Particle size influences the properties of flow and density of powder metal. It can be
measured by a microscope, sieve, or by sedimentation.
Distribution of particle size has a significant effect on physical properties of powder,
and can be determined by sieving test.
Flowability is the relative ease of the flow of powder through an orifice.
Bulk density can be measured by filling a pot whose volume is known with powder,
and then obtaining the weight of the powder.
Other properties include compressibility, compatibility, sintering ability, and specific
surface.

Powder synthesis techniques


Atomization

Produce a liquid-metal stream by injecting molten metal through a small orifice


Stream is broken by jets of inert gas, air, or water
The size of the particle formed depends on the temperature of the metal, metal
flowrate through the orifice, nozzle size and jet characteristics

Reduction

Reduce metal oxides with H2/CO


Powders are spongy and porous and they have uniformly sized spherical or angular
shapes

Electrolytic deposition

Metal powder deposits at the cathode from aqueous solution


Powders are among the purest available

Carbonyls

React high purity Fe or Ni with CO to form gaseous carbonyls


Carbonyl decomposes to Fe and Ni
Small, dense, uniformly spherical powders of high purity

Comminution

Crushing
Milling in a ball mill
Powder produced
Brittle: Angular
Ductile: flaky and not particularly suitable for P/M operations

Mechanical Alloying

Powders of two or more metals are mixed in a ball mill


Under the impact of hard balls, powders fracture and join together by diffusion
Products manufactured by powder technique

Blending

To make a homogeneous mass with uniform distribution of particle size and


composition
Powders made by different processes have different sizes and shapes
Mixing powders of different metals/materials
Add lubricants (<5%), such as graphite and stearic acid, to improve the flow
characteristics and compressibility of mixtures
Combining is generally carried out in air or inert gases to avoid oxidation
Liquids for better mixing, elimination of dusts and reduced explosion hazards
Hazards

Metal powders, because of high surface area to volume ratio are explosive,
particularly Al, Mg, Ti, Zr, Th

Compaction

Press powder into the desired shape and size in dies using a hydraulic or mechanical
press
Pressed powder is known as green compact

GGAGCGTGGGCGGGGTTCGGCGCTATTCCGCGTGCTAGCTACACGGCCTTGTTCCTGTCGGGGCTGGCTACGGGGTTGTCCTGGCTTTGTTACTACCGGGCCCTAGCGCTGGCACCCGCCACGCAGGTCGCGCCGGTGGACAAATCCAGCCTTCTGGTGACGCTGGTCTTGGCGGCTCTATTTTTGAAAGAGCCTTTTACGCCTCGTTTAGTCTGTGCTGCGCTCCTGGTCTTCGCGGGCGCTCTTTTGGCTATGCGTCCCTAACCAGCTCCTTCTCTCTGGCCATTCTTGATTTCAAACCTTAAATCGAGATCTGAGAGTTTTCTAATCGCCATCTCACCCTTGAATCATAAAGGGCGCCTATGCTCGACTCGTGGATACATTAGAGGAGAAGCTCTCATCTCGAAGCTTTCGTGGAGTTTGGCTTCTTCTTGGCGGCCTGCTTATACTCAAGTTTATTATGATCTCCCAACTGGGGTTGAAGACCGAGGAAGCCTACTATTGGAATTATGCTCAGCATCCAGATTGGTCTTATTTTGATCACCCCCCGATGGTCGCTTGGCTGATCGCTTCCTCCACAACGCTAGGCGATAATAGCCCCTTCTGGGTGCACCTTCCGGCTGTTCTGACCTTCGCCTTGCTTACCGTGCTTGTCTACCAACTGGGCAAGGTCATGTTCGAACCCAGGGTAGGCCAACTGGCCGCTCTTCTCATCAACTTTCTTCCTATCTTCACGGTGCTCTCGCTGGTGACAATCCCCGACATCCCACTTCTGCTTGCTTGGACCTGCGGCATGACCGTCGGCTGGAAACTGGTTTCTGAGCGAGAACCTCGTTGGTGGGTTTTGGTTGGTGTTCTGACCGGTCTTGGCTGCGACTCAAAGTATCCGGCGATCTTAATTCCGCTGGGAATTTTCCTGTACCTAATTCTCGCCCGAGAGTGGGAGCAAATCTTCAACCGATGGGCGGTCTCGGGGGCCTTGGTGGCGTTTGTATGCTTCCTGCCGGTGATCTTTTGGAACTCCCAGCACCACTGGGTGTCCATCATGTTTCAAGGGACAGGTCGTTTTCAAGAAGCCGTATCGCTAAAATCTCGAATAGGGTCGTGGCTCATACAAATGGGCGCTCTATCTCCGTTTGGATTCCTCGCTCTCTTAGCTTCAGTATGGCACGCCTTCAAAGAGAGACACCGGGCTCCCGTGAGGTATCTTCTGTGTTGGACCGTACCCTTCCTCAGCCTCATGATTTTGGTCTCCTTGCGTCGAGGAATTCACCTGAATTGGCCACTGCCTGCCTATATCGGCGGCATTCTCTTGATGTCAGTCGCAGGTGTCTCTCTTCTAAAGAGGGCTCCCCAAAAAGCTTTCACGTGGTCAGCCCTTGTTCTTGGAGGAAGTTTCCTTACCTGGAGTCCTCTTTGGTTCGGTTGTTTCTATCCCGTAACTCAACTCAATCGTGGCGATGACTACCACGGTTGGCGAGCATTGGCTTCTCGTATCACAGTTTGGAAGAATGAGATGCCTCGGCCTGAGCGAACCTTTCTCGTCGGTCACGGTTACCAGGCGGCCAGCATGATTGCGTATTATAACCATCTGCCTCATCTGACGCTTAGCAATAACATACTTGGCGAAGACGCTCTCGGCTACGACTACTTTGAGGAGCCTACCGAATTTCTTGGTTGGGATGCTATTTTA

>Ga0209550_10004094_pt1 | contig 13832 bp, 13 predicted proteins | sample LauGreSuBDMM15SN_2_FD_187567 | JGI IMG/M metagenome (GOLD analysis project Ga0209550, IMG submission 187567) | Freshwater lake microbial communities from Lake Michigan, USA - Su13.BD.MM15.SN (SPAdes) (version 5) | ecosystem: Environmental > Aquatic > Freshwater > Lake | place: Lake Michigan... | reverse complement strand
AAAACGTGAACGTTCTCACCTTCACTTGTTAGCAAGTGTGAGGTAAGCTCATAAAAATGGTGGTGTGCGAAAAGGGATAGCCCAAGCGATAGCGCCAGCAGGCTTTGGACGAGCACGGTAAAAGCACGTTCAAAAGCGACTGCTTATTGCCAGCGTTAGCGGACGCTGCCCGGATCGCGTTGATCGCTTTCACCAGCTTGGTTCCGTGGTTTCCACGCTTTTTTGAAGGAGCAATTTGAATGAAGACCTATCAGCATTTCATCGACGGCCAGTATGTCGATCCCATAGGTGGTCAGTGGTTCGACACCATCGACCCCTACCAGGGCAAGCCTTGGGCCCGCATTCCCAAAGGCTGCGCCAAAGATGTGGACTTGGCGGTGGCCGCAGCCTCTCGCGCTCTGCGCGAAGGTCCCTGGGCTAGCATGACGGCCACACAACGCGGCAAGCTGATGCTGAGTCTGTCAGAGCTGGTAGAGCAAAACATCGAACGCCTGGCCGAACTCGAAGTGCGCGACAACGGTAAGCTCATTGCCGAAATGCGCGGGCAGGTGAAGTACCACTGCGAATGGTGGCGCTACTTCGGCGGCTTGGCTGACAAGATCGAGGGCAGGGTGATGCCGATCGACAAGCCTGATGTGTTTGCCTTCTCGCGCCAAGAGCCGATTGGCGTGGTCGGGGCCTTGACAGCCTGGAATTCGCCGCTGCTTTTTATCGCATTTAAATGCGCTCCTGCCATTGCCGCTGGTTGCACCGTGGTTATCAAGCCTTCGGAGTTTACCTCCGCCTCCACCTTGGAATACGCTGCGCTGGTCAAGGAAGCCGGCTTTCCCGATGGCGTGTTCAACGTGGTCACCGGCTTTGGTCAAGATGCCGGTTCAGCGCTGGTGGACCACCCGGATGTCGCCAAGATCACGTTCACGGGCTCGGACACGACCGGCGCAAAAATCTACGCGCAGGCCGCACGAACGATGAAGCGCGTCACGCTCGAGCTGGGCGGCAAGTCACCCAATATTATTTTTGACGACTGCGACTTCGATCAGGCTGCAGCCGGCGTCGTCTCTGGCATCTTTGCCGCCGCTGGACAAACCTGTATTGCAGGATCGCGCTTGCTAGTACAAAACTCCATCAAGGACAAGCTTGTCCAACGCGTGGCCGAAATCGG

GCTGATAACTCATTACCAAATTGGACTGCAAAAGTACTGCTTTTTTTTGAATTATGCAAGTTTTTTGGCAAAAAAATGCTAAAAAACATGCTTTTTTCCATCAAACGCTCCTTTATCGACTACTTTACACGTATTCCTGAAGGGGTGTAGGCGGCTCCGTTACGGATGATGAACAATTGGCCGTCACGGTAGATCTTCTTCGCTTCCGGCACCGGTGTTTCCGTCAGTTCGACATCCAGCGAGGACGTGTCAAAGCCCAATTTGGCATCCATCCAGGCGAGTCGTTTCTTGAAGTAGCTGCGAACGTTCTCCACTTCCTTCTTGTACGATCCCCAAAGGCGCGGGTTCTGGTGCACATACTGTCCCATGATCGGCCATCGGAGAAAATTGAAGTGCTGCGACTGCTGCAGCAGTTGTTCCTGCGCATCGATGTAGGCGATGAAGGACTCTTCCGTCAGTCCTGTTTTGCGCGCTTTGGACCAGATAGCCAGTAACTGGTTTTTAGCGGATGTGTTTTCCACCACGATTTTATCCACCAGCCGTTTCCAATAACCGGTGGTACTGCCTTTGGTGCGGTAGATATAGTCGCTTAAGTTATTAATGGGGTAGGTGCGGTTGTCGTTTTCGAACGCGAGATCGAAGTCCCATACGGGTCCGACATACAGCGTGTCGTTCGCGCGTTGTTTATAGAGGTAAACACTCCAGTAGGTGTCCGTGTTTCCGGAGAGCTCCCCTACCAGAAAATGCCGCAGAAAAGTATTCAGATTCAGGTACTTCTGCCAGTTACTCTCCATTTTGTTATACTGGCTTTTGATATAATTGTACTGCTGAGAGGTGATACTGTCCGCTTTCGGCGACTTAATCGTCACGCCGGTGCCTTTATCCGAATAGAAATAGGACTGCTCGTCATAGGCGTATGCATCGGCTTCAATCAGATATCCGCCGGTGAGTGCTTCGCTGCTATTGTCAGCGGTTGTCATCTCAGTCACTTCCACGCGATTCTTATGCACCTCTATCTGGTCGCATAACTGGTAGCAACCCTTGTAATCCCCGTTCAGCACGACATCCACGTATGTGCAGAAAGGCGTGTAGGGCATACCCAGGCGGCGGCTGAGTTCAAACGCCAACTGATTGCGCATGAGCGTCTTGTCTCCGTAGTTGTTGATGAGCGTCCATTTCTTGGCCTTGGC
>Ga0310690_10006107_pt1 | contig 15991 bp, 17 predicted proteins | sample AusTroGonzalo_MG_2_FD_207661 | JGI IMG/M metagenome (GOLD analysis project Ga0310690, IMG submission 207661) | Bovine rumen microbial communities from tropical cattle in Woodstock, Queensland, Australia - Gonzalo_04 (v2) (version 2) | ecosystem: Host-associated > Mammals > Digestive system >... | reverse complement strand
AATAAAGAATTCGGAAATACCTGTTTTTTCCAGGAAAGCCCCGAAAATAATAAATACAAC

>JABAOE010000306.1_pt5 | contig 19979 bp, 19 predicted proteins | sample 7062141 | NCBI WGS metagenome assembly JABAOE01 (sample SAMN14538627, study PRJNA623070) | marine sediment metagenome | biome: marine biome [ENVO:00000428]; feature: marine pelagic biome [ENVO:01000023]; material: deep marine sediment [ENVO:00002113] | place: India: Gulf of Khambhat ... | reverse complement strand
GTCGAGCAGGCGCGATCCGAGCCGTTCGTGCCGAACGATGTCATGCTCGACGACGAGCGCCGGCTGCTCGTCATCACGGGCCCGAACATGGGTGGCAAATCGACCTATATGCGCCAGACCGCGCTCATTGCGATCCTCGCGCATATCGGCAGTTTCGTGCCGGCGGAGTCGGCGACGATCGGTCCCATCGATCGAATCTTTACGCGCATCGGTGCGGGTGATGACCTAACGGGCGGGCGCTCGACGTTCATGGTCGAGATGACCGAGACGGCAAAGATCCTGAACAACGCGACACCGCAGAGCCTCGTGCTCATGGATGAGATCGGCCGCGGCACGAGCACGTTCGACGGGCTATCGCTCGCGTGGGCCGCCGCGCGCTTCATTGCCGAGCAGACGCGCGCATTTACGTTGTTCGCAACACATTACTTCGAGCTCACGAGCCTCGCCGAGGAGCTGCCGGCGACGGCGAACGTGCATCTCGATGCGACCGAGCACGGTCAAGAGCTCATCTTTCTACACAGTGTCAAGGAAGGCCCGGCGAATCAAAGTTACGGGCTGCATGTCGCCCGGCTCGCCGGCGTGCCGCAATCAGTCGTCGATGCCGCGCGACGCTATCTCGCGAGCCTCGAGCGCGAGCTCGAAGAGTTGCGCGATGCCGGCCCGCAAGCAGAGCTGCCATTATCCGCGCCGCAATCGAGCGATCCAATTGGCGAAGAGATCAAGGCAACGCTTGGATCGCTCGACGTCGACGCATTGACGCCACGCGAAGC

Stages of metal powder compaction:

Cold Uniaxial Pressing

Components or articles are produced by forming a mass of powder into a shape, then
consolidating to form inter-particle metallurgical bonds. An elevated temperature diffusion
process referred to as sintering, sometimes assisted by external pressure, accomplishes this.
The material is never fully molten, although there might be a small volume fraction of liquid
present during the sintering process. Sintering can be regarded as welding the particles
present in the initial useful shape.
As a general rule both mechanical and physical properties improve with increasing density.
Therefore the method selected for the fabrication of a component by powder metallurgy will
depend on the level of performance required from the part. Many components are adequate
when produced at 85-90% of theoretical full density (T.D.) whilst others require full density
for satisfactory performance.
Some components, in particular bush type bearings often made from copper and its alloys, are
produced with significant and controlled levels of porosity, the porosity being subsequently
filled with a lubricant.

Cold Isostatic Pressing

Metal powder placed in a flexible rubber mold


Assembly pressurized hydrostatically by water (400 1000 MPa)
Typical: Automotive cylinder liners

Elemental metal, or an atomised prealloyed, powder is mixed with a lubricant, typically


lithium stearate (0.75 wt.%), and pressed at pressures of say, 600 MPa (87,000 lb/in 2) in
metal dies. Cold compaction ensures that the as-compacted, or green, component is
dimensionally very accurate, as it is moulded precisely to the size and shape of the die.
Irregularly shaped particles are required to ensure that the as-pressed component has a high
green strength from the interlocking and plastic deformation of individual particles with their
neighbours.